Maybe fitness is a choice – and one that some people are willing to pay to cultivate. But we can all get sick. This week the House of Lords is debating the Health and Social Care Bill, which introduces broad reforms to Britain’s National Health Service. Some of these reforms include removing he duty of the Secretary of State to provide or secure the provision of health services which has been a common and critical feature of all previous NHS legislation since 1946. This provision is what makes health care publicly accountable. Without this provision it’s difficult for the Secretary of State to intervene and make sure that the public’s health needs are truly being served. Not only that, but these reforms appeared out of nowhere, not being in either the Conservative or Liberal Democrat manifestos. So much for public accountability and governance.

I’ve been spending more time than usual recently in doctor’s offices and hospitals. Of course I can see problems with the NHS, but at its core it is a true public service – one which provides the same (normally good, often excellent) standard of care to everyone. So this afternoon I went to join a few thousand other people to demonstrate on Westminster Bridge (between Parliament and my local hospital) to protest these reforms and to encourage the Lords to give them the vigorous debate that they haven’t received. The debates start Tuesday and continue through Wednesday. If you’ve had enough of hearing that the market will provide things (like accountability and fairness) that it can’t, please write to a Lord and ask them to please participate in the debate.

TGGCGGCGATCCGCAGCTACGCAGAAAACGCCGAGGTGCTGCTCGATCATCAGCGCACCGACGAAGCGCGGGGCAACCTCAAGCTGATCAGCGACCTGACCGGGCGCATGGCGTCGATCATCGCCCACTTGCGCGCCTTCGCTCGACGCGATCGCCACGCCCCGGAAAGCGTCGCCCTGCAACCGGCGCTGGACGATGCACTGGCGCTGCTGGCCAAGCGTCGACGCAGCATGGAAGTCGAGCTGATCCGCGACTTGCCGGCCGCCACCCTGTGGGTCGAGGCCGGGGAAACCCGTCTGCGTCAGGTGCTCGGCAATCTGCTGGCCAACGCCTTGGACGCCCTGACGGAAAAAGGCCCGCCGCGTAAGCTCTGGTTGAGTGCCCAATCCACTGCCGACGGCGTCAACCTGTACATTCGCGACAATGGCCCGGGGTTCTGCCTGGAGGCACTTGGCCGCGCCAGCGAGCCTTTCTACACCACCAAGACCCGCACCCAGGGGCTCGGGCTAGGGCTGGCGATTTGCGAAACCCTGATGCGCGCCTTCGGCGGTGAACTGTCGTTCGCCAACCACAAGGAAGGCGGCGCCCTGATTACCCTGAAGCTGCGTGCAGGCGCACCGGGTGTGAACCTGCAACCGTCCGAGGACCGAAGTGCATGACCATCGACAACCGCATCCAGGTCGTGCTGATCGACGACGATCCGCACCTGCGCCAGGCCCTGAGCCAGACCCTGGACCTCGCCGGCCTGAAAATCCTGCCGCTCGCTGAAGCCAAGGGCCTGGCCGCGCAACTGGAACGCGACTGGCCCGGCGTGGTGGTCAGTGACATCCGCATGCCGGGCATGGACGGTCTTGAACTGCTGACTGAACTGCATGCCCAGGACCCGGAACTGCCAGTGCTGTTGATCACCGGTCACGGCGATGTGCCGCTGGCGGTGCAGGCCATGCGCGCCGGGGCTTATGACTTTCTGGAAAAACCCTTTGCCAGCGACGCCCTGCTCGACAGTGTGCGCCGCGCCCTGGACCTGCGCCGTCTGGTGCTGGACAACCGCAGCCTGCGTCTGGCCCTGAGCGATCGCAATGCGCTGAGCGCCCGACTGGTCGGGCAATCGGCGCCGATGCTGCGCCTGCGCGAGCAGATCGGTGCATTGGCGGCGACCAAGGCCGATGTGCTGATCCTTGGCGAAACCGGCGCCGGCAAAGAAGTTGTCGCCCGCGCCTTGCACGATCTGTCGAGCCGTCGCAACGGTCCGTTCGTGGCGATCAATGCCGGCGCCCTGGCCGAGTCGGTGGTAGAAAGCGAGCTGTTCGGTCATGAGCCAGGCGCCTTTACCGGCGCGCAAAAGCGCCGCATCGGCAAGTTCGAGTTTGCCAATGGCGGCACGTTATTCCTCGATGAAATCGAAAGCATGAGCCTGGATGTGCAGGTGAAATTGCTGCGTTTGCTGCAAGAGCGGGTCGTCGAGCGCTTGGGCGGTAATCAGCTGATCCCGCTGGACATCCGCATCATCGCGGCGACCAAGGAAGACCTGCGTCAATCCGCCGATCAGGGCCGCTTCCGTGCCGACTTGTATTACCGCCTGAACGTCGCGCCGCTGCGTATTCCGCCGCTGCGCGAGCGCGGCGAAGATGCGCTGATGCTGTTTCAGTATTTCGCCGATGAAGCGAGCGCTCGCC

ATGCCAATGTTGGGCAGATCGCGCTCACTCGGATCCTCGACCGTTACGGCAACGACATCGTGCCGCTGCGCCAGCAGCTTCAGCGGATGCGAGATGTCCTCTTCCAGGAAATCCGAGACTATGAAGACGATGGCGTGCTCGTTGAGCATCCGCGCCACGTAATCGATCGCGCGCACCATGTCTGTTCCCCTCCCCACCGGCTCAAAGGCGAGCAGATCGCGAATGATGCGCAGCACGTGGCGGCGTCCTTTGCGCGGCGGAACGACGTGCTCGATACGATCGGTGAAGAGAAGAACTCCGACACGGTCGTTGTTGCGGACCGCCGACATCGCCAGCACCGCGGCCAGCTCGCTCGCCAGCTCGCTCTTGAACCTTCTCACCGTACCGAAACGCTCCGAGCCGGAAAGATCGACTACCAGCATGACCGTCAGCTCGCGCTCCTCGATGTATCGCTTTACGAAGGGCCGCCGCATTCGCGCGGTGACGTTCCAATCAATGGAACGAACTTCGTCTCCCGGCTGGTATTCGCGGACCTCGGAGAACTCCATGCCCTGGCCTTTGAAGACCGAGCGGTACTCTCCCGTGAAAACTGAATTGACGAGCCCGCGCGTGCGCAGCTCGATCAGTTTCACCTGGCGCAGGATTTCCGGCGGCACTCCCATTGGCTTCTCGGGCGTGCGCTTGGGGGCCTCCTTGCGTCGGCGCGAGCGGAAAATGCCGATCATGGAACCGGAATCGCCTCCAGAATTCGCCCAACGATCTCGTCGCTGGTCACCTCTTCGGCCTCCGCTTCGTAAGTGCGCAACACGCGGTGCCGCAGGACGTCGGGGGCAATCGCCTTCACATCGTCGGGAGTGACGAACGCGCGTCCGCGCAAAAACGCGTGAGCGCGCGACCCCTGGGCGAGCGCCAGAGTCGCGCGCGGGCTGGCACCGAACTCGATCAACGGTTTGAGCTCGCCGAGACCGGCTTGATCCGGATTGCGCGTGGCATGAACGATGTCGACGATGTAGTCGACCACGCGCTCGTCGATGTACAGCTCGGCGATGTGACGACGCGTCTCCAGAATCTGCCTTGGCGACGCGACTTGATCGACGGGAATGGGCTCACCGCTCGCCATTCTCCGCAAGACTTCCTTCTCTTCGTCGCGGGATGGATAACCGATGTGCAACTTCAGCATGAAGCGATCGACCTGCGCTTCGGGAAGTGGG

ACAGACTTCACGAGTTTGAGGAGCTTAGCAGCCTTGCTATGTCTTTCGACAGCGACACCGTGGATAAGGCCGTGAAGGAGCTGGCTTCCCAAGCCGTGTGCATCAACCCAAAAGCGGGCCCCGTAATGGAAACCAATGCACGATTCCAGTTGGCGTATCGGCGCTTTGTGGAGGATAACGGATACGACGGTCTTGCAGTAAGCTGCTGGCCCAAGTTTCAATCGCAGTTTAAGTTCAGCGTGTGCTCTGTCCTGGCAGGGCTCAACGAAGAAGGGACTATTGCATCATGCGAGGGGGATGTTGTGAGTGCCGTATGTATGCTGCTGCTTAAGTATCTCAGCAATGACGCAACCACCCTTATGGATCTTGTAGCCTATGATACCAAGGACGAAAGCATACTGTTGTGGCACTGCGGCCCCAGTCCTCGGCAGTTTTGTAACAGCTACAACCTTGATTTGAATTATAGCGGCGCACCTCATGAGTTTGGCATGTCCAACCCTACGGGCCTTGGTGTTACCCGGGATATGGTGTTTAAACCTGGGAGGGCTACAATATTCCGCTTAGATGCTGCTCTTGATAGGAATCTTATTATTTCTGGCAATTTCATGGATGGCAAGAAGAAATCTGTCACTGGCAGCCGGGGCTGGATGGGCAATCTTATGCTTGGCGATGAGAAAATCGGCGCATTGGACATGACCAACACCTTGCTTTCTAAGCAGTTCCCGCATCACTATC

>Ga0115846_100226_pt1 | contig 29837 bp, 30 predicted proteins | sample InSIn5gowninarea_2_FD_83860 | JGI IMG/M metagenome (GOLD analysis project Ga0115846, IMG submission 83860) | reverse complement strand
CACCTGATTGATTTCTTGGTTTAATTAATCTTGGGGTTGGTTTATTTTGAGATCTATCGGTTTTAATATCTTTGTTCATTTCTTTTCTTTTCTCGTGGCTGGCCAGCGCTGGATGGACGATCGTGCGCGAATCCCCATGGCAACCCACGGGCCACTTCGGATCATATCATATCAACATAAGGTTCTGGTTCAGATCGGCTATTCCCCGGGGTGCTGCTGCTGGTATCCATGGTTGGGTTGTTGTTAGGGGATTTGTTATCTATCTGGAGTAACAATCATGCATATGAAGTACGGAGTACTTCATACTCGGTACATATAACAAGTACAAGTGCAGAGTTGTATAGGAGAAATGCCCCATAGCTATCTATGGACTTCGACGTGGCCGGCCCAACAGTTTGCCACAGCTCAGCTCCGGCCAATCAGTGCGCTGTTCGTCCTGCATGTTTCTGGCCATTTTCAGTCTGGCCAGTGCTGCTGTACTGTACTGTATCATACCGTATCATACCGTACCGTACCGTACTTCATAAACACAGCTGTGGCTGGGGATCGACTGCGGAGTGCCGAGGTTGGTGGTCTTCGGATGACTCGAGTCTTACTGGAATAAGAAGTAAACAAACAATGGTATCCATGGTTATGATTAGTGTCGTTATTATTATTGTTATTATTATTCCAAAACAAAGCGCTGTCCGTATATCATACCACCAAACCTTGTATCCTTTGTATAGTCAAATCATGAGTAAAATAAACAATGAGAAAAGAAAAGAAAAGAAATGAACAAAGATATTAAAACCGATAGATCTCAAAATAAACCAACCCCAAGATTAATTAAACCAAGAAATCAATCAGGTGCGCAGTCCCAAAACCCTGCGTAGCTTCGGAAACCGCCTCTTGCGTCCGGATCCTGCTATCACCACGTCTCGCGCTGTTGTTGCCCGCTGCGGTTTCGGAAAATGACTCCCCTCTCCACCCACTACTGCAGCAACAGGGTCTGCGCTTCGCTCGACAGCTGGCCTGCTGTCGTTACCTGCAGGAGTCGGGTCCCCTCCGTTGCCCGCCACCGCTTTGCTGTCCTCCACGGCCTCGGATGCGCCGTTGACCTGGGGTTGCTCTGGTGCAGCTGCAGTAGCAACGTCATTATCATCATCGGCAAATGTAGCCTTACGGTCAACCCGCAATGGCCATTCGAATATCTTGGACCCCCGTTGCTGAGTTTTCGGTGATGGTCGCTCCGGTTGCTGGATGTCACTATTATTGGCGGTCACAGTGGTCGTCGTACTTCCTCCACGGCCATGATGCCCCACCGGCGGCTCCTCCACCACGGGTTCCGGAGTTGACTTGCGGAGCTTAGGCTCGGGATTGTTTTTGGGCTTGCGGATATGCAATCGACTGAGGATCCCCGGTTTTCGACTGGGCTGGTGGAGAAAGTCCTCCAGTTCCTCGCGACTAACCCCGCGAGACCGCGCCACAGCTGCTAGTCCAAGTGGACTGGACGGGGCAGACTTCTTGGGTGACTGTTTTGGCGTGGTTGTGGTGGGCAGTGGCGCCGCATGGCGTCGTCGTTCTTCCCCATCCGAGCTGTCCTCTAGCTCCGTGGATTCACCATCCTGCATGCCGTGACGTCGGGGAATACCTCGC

Or one day we might all be paying more than £41 just to get a chance to see a doctor.

Ada Lovelace Day – Internet scholars who look deep into network politics

It’s Ada Lovelace day today, the international day for recognizing the achievements of women in science, technology, engineering and mathematics. It’s named in honour of Ada Lovelace, who was a brilliant mathematician and who wrote the world’s first computer program. The day was founded after research revealed that successful women need to see MORE female role models than men do. It’s also a fantastic excuse to celebrate and shout-out to the women we find inspiring.